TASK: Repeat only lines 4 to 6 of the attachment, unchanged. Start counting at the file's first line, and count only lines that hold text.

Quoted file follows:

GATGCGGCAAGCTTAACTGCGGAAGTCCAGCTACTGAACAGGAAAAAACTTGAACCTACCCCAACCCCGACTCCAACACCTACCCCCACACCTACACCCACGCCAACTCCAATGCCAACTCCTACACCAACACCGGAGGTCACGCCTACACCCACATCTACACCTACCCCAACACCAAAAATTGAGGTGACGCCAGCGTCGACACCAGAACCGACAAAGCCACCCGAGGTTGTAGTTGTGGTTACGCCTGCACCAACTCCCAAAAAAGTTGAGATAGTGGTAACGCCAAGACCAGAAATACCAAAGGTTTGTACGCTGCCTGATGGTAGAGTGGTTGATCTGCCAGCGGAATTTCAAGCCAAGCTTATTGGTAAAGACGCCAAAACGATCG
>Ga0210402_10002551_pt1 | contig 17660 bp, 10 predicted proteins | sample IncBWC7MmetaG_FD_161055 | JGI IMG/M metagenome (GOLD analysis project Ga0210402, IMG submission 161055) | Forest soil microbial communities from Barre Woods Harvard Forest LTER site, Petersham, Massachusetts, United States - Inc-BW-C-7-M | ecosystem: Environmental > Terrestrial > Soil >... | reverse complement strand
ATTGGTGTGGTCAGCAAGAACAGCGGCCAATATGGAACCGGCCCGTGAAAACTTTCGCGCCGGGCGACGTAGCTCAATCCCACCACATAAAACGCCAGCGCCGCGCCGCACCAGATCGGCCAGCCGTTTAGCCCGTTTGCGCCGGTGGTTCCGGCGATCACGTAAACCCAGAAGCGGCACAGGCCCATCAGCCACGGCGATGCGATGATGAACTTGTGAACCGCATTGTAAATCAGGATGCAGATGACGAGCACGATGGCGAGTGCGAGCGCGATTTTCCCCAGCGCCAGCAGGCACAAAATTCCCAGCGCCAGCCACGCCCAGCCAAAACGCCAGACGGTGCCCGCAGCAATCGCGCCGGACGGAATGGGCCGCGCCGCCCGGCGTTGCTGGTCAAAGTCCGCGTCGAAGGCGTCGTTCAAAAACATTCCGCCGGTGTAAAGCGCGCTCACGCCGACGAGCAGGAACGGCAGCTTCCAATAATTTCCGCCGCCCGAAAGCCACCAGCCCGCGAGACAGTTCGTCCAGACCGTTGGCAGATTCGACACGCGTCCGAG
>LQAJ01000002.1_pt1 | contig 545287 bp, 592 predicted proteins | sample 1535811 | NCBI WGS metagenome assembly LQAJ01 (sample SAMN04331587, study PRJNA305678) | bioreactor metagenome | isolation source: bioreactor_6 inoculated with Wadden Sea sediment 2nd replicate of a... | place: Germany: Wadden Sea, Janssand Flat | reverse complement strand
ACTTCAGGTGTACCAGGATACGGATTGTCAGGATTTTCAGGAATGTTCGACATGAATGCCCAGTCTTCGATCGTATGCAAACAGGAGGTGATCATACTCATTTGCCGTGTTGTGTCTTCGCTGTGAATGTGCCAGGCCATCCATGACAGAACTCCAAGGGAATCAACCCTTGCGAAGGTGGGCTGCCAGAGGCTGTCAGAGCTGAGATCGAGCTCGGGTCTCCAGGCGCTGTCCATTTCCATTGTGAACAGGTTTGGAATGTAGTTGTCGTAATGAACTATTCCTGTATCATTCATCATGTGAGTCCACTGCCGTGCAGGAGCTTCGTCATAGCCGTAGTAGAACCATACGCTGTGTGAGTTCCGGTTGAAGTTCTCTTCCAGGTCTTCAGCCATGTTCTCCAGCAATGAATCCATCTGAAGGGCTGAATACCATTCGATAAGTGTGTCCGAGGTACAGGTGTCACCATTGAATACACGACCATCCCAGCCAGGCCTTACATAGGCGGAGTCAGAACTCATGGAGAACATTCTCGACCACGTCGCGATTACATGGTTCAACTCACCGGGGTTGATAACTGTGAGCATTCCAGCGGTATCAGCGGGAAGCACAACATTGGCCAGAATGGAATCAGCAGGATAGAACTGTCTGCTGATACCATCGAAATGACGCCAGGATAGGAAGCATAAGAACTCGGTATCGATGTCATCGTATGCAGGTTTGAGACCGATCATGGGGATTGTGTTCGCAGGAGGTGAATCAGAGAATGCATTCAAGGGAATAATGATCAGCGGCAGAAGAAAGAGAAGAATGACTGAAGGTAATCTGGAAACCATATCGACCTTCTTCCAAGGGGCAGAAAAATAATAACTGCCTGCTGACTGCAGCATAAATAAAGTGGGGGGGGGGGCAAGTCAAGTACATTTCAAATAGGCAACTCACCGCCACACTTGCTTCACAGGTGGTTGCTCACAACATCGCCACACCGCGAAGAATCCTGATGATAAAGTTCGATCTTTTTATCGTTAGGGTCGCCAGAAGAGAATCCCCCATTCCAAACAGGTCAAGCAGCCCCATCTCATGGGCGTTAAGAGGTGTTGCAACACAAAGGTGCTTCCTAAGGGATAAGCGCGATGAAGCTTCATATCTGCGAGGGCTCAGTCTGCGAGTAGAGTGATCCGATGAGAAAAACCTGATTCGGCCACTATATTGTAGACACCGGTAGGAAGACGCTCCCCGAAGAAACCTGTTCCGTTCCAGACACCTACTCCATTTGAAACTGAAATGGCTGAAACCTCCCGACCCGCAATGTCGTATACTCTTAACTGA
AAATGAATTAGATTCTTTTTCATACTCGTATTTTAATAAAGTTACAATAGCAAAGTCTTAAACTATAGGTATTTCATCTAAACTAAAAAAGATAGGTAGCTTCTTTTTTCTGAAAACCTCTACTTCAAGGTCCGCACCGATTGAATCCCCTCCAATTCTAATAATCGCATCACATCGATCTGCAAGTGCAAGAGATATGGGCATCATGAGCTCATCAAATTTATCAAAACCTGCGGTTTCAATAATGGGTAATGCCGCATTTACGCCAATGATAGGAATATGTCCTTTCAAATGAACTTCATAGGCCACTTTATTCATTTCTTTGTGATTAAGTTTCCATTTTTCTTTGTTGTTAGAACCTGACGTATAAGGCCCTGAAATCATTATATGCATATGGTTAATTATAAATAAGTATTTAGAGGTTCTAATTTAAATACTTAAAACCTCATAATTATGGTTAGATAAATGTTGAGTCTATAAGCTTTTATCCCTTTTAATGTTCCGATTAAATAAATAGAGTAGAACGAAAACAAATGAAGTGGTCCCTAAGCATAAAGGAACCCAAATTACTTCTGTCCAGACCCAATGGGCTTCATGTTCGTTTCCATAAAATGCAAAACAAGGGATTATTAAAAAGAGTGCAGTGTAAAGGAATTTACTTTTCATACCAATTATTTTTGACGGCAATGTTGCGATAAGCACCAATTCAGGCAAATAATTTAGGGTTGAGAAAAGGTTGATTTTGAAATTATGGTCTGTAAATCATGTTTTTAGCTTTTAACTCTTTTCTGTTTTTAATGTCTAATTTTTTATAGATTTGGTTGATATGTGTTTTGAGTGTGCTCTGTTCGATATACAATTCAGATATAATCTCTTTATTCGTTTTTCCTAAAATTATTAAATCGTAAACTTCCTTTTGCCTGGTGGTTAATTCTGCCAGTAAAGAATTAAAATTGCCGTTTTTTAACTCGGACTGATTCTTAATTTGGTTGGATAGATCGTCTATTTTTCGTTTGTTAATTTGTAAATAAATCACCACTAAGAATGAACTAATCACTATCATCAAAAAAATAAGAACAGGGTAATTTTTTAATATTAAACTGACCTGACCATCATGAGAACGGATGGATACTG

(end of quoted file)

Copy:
>LQAJ01000002.1_pt1 | contig 545287 bp, 592 predicted proteins | sample 1535811 | NCBI WGS metagenome assembly LQAJ01 (sample SAMN04331587, study PRJNA305678) | bioreactor metagenome | isolation source: bioreactor_6 inoculated with Wadden Sea sediment 2nd replicate of a... | place: Germany: Wadden Sea, Janssand Flat | reverse complement strand
ACTTCAGGTGTACCAGGATACGGATTGTCAGGATTTTCAGGAATGTTCGACATGAATGCCCAGTCTTCGATCGTATGCAAACAGGAGGTGATCATACTCATTTGCCGTGTTGTGTCTTCGCTGTGAATGTGCCAGGCCATCCATGACAGAACTCCAAGGGAATCAACCCTTGCGAAGGTGGGCTGCCAGAGGCTGTCAGAGCTGAGATCGAGCTCGGGTCTCCAGGCGCTGTCCATTTCCATTGTGAACAGGTTTGGAATGTAGTTGTCGTAATGAACTATTCCTGTATCATTCATCATGTGAGTCCACTGCCGTGCAGGAGCTTCGTCATAGCCGTAGTAGAACCATACGCTGTGTGAGTTCCGGTTGAAGTTCTCTTCCAGGTCTTCAGCCATGTTCTCCAGCAATGAATCCATCTGAAGGGCTGAATACCATTCGATAAGTGTGTCCGAGGTACAGGTGTCACCATTGAATACACGACCATCCCAGCCAGGCCTTACATAGGCGGAGTCAGAACTCATGGAGAACATTCTCGACCACGTCGCGATTACATGGTTCAACTCACCGGGGTTGATAACTGTGAGCATTCCAGCGGTATCAGCGGGAAGCACAACATTGGCCAGAATGGAATCAGCAGGATAGAACTGTCTGCTGATACCATCGAAATGACGCCAGGATAGGAAGCATAAGAACTCGGTATCGATGTCATCGTATGCAGGTTTGAGACCGATCATGGGGATTGTGTTCGCAGGAGGTGAATCAGAGAATGCATTCAAGGGAATAATGATCAGCGGCAGAAGAAAGAGAAGAATGACTGAAGGTAATCTGGAAACCATATCGACCTTCTTCCAAGGGGCAGAAAAATAATAACTGCCTGCTGACTGCAGCATAAATAAAGTGGGGGGGGGGGCAAGTCAAGTACATTTCAAATAGGCAACTCACCGCCACACTTGCTTCACAGGTGGTTGCTCACAACATCGCCACACCGCGAAGAATCCTGATGATAAAGTTCGATCTTTTTATCGTTAGGGTCGCCAGAAGAGAATCCCCCATTCCAAACAGGTCAAGCAGCCCCATCTCATGGGCGTTAAGAGGTGTTGCAACACAAAGGTGCTTCCTAAGGGATAAGCGCGATGAAGCTTCATATCTGCGAGGGCTCAGTCTGCGAGTAGAGTGATCCGATGAGAAAAACCTGATTCGGCCACTATATTGTAGACACCGGTAGGAAGACGCTCCCCGAAGAAACCTGTTCCGTTCCAGACACCTACTCCATTTGAAACTGAAATGGCTGAAACCTCCCGACCCGCAATGTCGTATACTCTTAACTGA
AAATGAATTAGATTCTTTTTCATACTCGTATTTTAATAAAGTTACAATAGCAAAGTCTTAAACTATAGGTATTTCATCTAAACTAAAAAAGATAGGTAGCTTCTTTTTTCTGAAAACCTCTACTTCAAGGTCCGCACCGATTGAATCCCCTCCAATTCTAATAATCGCATCACATCGATCTGCAAGTGCAAGAGATATGGGCATCATGAGCTCATCAAATTTATCAAAACCTGCGGTTTCAATAATGGGTAATGCCGCATTTACGCCAATGATAGGAATATGTCCTTTCAAATGAACTTCATAGGCCACTTTATTCATTTCTTTGTGATTAAGTTTCCATTTTTCTTTGTTGTTAGAACCTGACGTATAAGGCCCTGAAATCATTATATGCATATGGTTAATTATAAATAAGTATTTAGAGGTTCTAATTTAAATACTTAAAACCTCATAATTATGGTTAGATAAATGTTGAGTCTATAAGCTTTTATCCCTTTTAATGTTCCGATTAAATAAATAGAGTAGAACGAAAACAAATGAAGTGGTCCCTAAGCATAAAGGAACCCAAATTACTTCTGTCCAGACCCAATGGGCTTCATGTTCGTTTCCATAAAATGCAAAACAAGGGATTATTAAAAAGAGTGCAGTGTAAAGGAATTTACTTTTCATACCAATTATTTTTGACGGCAATGTTGCGATAAGCACCAATTCAGGCAAATAATTTAGGGTTGAGAAAAGGTTGATTTTGAAATTATGGTCTGTAAATCATGTTTTTAGCTTTTAACTCTTTTCTGTTTTTAATGTCTAATTTTTTATAGATTTGGTTGATATGTGTTTTGAGTGTGCTCTGTTCGATATACAATTCAGATATAATCTCTTTATTCGTTTTTCCTAAAATTATTAAATCGTAAACTTCCTTTTGCCTGGTGGTTAATTCTGCCAGTAAAGAATTAAAATTGCCGTTTTTTAACTCGGACTGATTCTTAATTTGGTTGGATAGATCGTCTATTTTTCGTTTGTTAATTTGTAAATAAATCACCACTAAGAATGAACTAATCACTATCATCAAAAAAATAAGAACAGGGTAATTTTTTAATATTAAACTGACCTGACCATCATGAGAACGGATGGATACTG